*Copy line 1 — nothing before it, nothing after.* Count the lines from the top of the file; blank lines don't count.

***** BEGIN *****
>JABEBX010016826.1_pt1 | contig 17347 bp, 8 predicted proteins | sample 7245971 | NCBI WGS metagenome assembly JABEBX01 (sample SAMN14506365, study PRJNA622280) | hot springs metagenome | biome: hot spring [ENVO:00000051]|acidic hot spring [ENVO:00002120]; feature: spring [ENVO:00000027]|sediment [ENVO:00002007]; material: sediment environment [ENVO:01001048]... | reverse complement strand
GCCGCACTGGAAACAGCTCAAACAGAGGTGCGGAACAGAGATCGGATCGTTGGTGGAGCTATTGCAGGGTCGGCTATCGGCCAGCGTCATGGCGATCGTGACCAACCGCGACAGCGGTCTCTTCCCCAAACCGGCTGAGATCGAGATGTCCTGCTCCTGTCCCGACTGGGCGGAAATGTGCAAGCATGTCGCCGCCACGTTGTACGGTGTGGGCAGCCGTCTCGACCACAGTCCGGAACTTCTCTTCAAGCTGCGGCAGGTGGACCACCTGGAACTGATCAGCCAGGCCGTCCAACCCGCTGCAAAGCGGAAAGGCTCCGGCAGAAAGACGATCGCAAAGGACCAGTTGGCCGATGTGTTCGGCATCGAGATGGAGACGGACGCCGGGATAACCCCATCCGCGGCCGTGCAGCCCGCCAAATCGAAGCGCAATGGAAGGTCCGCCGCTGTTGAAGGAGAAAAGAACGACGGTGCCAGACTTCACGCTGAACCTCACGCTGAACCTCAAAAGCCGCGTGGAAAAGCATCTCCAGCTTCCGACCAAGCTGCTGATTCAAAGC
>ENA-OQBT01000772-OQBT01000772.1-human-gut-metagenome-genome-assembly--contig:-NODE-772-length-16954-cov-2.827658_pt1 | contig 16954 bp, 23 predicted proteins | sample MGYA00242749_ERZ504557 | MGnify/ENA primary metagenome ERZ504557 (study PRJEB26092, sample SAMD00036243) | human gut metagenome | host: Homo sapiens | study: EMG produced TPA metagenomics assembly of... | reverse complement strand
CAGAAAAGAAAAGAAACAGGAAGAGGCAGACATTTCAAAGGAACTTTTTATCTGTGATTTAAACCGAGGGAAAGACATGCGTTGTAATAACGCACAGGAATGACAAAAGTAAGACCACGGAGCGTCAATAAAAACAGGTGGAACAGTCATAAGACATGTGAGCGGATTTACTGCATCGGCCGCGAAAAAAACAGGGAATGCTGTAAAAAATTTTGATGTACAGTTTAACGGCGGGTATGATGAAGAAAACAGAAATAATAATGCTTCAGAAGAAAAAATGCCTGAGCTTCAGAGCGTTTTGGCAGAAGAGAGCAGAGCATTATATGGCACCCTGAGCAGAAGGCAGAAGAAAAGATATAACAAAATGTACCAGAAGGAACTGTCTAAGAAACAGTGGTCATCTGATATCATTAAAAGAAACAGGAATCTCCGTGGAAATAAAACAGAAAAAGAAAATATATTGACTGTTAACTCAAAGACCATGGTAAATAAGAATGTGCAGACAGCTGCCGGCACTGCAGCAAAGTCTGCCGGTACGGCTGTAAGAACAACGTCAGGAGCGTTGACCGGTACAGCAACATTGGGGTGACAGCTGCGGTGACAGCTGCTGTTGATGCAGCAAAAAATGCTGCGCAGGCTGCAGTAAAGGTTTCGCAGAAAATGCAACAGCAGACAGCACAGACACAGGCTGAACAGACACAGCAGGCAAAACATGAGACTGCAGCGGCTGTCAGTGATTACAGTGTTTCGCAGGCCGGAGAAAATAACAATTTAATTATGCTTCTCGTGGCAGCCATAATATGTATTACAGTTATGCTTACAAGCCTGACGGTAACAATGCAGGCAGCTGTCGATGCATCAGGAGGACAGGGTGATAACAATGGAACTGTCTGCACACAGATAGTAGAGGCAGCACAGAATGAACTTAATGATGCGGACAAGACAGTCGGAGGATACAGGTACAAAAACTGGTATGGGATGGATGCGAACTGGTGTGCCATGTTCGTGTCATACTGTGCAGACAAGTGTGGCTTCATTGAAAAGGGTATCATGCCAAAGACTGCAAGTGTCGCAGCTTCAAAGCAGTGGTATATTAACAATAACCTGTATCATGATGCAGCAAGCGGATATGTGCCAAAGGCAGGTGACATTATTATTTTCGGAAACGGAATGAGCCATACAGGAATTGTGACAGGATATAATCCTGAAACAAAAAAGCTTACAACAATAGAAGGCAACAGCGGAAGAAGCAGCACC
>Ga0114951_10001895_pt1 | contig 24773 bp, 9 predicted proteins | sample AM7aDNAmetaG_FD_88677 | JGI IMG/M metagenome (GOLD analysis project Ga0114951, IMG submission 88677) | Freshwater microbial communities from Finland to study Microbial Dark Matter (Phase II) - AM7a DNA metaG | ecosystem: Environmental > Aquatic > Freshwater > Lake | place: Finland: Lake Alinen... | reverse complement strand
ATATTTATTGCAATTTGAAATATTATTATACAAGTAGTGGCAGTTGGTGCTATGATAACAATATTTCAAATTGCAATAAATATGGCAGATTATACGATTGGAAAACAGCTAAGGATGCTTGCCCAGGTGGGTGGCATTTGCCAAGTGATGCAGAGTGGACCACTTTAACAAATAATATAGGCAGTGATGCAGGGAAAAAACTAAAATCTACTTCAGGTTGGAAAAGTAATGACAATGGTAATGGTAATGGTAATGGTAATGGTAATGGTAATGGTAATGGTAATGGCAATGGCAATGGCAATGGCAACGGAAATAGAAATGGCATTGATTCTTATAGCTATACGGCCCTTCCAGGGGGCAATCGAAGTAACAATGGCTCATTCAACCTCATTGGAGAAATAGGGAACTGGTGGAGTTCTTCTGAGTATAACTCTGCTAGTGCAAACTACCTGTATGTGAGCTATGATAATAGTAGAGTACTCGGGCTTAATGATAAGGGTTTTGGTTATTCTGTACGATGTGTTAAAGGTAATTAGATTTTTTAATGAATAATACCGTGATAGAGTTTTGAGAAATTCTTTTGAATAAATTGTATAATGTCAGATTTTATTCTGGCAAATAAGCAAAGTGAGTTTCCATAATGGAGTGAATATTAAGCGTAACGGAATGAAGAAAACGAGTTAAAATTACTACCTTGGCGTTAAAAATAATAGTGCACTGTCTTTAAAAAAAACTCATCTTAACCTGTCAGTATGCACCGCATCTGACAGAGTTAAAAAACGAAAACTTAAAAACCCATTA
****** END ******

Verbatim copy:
>JABEBX010016826.1_pt1 | contig 17347 bp, 8 predicted proteins | sample 7245971 | NCBI WGS metagenome assembly JABEBX01 (sample SAMN14506365, study PRJNA622280) | hot springs metagenome | biome: hot spring [ENVO:00000051]|acidic hot spring [ENVO:00002120]; feature: spring [ENVO:00000027]|sediment [ENVO:00002007]; material: sediment environment [ENVO:01001048]... | reverse complement strand